Mums are in a fierce debate about daycare. The response from dads? Crickets.

Triggered is the best word to describe the sentiments echoing through many mothers across Australia this week. Especially, mothers who entrust their children to daycare. It was hard not to get fired up upon reading Virginia Tapscott's piece in The Australian which she wrote that leaving your toddler with qualified and caring educators would leave them 'grieving the absence of their primary caregiver'.

To be fair to Virginia, her piece cited children screaming for their parents, and yet it was the mama bears who came out in droves to passionately defend their parenting choices. And the reaction from fathers? Crickets.

Watch: A spoken word video staring Laura Bryne articulating the contradiction of pressures that mothers face in their daily lives. Post continues after video.

Video via Mamamia.

I think it's safe to assume very few fathers went to bed last night worrying about their child's emotional development at daycare yesterday. My partner starts snoring before his head has even hit the pillow. I'm still lying there awake an hour later, on my fourth play-by-play of a tantrum that turned into me yelling then apologising "Mummy's sorry for shouting at you to put your shoes on," and making a mental note of how I can do things better the next day, for fear of screwing up my children. I'm not alone in this. Every friend I know is in their worried-Mum era, stressing about how each and every choice we make is affecting our children.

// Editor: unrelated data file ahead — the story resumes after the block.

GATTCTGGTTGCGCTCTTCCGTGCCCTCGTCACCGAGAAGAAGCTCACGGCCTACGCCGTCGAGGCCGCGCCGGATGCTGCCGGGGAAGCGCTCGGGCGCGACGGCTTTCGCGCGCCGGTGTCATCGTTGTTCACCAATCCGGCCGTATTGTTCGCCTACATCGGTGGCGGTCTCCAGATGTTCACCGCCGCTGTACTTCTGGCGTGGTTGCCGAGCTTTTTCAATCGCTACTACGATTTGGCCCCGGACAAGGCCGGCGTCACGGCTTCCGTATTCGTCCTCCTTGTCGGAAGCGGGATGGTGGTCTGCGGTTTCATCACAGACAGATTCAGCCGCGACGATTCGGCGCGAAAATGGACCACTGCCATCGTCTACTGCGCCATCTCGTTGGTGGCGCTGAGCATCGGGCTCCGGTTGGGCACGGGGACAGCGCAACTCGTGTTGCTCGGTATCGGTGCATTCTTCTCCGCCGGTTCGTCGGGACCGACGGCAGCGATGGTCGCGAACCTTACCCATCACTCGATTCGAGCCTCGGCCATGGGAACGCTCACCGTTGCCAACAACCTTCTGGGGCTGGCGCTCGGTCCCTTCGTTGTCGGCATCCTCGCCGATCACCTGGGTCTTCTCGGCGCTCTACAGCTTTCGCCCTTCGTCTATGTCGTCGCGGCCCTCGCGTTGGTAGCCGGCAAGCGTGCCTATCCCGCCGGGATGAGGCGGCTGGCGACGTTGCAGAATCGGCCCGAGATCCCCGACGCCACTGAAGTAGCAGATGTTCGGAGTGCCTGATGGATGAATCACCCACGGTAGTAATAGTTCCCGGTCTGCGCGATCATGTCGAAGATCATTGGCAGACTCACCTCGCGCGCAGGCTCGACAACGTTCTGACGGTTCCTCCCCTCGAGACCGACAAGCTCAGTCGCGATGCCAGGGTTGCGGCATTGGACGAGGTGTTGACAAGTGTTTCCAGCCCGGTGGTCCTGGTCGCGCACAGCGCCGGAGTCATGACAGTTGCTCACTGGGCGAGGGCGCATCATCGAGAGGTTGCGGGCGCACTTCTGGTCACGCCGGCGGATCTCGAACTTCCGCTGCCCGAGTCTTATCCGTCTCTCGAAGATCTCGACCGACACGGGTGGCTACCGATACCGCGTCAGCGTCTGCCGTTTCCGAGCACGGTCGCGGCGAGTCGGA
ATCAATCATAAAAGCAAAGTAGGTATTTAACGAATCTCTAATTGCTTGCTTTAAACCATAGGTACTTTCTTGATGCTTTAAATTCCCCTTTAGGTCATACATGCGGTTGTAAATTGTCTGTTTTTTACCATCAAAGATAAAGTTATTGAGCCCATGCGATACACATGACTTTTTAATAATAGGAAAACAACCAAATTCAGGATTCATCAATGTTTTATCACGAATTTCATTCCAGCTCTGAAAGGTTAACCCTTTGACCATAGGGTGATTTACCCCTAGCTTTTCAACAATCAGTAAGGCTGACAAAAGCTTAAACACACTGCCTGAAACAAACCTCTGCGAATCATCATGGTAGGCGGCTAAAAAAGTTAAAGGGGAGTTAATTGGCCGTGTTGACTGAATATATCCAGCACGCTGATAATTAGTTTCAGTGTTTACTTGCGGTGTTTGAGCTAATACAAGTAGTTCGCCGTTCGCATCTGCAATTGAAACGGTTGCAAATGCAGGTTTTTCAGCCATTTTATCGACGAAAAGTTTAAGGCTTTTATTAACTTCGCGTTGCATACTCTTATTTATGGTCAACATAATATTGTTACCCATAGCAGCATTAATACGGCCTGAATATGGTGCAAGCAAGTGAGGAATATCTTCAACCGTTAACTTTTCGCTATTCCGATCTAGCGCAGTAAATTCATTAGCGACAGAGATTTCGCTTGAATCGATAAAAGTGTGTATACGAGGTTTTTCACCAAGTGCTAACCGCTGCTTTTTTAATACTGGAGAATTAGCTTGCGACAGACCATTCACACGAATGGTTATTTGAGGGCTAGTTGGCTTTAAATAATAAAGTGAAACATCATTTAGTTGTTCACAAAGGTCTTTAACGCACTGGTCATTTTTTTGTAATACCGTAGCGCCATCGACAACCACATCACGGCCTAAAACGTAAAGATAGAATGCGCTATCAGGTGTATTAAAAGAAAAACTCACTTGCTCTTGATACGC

And it's because our patriarchal society is set up to see women fail. From the moment we are born we are told this lie that we aren't "enough". Not thin enough. Not pretty enough. Not good enough at sport. Not smart enough for certain jobs. When you become a mother, this pressure is magnified. And it feels like every choice you make for your child is scrutinised, as you also question yourself: am I a good enough mother? It's rare for a man to wonder if he's a good enough father.

Fathering is celebrated and respected. When my partner takes our daughter to the playground, I receive messages from other mums about how "lucky" I am that he's so "hands-on". Such adulation for mothers is absent.

Unpaid mothering is a massive $345 billion sector, arguably Australia's largest industry. And yet mothers are highly undervalued by society, the government, even other parents. I've lost count of the number of times I've felt judged as a mother (yes, I used the controversial expression). I'm in the privileged position that I'm a freelancer which allows me to work around naps and activities. I can take on as much or as little as I like. This means I am with my kids majority of the time. I've encountered the notion I'm "just a mum" countless times with it suggesting I'm "not working". And yet when I took my then four-month-old son to a work conference, I was told by another woman there that I should be at home "cherishing every moment".

And if you step outside society's predefined mothering box and dare to work full time, then you hear even worse: "You're letting someone else raise your kids."

One of my friends chooses to have a nanny for her three children rather than use childcare and she's even been shamed for that, with school mums questioning "Who was that strange woman who dropped your six-year-old to a birthday party?" It almost feels like there is no point in trying because we will never win.